Using a port confiscated by the Fidel Castro regime in 1960 can cost four cruise lines dearly. A judge in Miami on Friday ruled that Norwegian Cruise Lines must pay US company Havana Docks Corporation $110 million (just over 100 million euros) for using the facilities it owned before Cuba nationalized them. And it won’t be the only casualty: Carnival, MSC and Royal Caribbean, also based in Florida, are all facing payment of similar sums that could bring the bill to a total of $400 million, according to the Miami-based newspaper. herald.
Since it is not known whether the legal resources of the shipping companies are thriving, the case sets a dangerous precedent for those companies that have made fortunes from property confiscated by Cuba. In 2019, the Donald Trump administration lifted the six-month extended stay of Article III of the Helms-Burton Act, which allowed US companies to pursue lawsuits related to the expropriation of assets during the 1959 Castro Revolution in Cuba, like Havana, to file docks in court has managed.
Some estimates put the four cruise lines in revenue of around €1,000 million from using the port. The cruise lines argue that their operations were legal at all times because they had US government permits and licenses, but Judge Beth Bloom, who has now ordered the cruise lines to pay, pointed out back in March that that argument may not be true enough. “The fact that [el Departamento del Tesoro] Issuing permits for travel to Cuba and the executive branch, including the President, encouraging defendants to do so does not automatically absolve defendants from liability when engaging in tourism prohibited by law,” he wrote.
According to the US-Cuba Economic and Trade Council, quoted by Portal, there are 5,913 certified claims on assets seized in Cuba worth about $2,000 million, and 44 lawsuits are protected under the Helms-Burton Act.
The Spanish hoteliers in the spotlight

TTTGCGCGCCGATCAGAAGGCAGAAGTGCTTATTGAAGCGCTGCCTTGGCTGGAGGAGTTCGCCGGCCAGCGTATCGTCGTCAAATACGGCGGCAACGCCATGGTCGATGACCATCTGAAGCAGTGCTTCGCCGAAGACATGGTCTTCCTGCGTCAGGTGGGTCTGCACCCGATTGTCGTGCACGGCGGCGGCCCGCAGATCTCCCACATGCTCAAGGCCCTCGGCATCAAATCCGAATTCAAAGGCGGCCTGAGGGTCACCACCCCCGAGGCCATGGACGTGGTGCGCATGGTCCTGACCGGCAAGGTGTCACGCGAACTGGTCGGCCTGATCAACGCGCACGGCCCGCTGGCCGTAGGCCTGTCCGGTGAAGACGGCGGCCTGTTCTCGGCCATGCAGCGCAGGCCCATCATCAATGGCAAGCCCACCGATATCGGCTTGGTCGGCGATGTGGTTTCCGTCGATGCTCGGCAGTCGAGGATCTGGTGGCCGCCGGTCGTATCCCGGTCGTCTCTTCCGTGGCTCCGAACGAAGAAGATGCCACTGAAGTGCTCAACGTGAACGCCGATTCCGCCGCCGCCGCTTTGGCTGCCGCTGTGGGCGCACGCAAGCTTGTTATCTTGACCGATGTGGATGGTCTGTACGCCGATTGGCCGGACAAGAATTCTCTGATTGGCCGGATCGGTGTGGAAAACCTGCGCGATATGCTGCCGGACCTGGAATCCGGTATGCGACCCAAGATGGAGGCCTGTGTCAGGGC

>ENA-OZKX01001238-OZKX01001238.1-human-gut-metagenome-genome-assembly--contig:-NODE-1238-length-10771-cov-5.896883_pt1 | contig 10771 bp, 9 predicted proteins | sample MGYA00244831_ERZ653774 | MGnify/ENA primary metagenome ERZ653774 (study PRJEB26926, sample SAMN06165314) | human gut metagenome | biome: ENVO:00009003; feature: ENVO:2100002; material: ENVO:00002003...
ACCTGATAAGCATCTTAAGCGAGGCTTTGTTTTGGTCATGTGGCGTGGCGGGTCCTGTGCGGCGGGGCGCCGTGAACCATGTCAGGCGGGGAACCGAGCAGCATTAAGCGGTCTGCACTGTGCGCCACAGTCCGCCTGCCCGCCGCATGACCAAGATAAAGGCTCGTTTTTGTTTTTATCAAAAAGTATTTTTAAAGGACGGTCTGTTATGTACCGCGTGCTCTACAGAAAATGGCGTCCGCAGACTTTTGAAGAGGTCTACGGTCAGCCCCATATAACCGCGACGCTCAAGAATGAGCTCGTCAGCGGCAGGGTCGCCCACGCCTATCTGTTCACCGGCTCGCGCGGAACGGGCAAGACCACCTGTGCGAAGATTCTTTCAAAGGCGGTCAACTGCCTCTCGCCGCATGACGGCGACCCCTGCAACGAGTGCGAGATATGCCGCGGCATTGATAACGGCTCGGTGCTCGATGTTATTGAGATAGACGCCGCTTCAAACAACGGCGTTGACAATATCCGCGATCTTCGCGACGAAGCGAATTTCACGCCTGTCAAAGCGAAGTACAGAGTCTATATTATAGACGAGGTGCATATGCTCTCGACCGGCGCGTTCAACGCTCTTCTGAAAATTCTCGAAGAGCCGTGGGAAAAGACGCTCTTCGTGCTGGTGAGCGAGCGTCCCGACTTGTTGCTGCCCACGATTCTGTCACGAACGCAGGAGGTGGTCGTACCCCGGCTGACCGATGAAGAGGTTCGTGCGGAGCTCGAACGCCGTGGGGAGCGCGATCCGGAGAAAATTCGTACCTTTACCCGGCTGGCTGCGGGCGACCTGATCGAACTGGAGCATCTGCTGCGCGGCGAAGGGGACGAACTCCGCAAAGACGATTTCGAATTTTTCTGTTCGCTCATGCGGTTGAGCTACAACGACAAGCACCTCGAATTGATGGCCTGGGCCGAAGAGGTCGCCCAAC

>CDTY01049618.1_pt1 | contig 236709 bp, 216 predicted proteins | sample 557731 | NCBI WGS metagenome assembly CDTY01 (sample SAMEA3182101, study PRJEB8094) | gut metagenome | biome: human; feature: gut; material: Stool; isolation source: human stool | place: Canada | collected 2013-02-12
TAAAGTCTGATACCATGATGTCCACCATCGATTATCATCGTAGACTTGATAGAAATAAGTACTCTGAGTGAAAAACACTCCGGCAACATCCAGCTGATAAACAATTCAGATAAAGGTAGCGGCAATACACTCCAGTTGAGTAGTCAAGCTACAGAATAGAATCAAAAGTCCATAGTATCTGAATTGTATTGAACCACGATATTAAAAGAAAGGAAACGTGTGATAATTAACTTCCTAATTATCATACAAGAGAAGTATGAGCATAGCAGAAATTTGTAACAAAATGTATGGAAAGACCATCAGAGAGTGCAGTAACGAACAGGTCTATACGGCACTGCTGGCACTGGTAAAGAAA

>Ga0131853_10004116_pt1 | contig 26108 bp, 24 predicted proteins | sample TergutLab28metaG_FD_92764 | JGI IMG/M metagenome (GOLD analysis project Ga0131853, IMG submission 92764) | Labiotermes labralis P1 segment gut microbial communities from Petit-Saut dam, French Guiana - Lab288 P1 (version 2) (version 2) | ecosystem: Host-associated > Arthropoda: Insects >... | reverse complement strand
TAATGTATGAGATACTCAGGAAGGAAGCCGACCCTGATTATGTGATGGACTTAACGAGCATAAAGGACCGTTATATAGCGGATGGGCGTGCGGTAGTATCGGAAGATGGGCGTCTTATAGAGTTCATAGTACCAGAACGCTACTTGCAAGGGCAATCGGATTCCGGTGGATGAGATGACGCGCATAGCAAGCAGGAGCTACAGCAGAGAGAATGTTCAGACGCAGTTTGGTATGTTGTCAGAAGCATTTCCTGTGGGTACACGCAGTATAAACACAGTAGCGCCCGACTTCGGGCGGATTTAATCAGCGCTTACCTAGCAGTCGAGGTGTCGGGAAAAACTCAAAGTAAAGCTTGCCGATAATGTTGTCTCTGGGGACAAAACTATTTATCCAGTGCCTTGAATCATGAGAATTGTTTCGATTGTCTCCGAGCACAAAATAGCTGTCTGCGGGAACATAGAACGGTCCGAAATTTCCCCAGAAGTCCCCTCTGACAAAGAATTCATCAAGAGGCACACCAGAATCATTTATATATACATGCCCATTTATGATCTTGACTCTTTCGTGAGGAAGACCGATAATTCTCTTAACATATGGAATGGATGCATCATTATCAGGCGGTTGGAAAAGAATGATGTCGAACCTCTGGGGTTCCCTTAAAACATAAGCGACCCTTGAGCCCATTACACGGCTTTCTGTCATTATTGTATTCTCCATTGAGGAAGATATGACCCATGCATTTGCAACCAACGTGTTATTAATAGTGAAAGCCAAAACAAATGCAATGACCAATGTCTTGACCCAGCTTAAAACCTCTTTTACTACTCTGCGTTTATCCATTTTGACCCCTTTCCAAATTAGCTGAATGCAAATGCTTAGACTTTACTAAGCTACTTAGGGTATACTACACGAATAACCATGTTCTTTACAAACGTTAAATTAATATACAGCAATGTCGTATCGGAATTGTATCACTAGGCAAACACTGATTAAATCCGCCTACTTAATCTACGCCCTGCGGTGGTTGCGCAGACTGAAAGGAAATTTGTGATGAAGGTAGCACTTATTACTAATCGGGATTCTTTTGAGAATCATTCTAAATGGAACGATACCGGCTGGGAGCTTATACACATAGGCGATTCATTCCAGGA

When Trump opened the door to sanctions in 2019, many Spanish multinationals present in Cuba held their breath, fearing an avalanche of litigation. Spain is the country with the most joint ventures (from collaborations with Cuban companies) and branches on the island, with a notable presence in tourism – especially in the hotel industry – and in the service sector. So far there have been no serious consequences, but cases are ongoing that could affect them soon.
The most obvious is the one that refers to the Iberostar chain. A US court ruled in November that a lawsuit can be brought against the hotel company based in Palma de Mallorca. The complaint was filed in January 2020 by María Dolores Canto Marí, who alleges that in 1961 Cuba took over the Hotel El Imperial, owned by her family since 1909, and the land on which it stands, in the city of Santiago de Cuba . Iberostar has managed it since 1996, now renamed Cubanacan Imperial. The Spanish company has tried to paralyze the court process on the basis of a European rule that would protect it from Helms-Burton and succeeded for three years, but the North American judiciary has reactivated this front. Other big players in the industry, such as NH and Meliá, also received complaints, although the small number of those who have pursued legal action has been a relief for the tourism industry.
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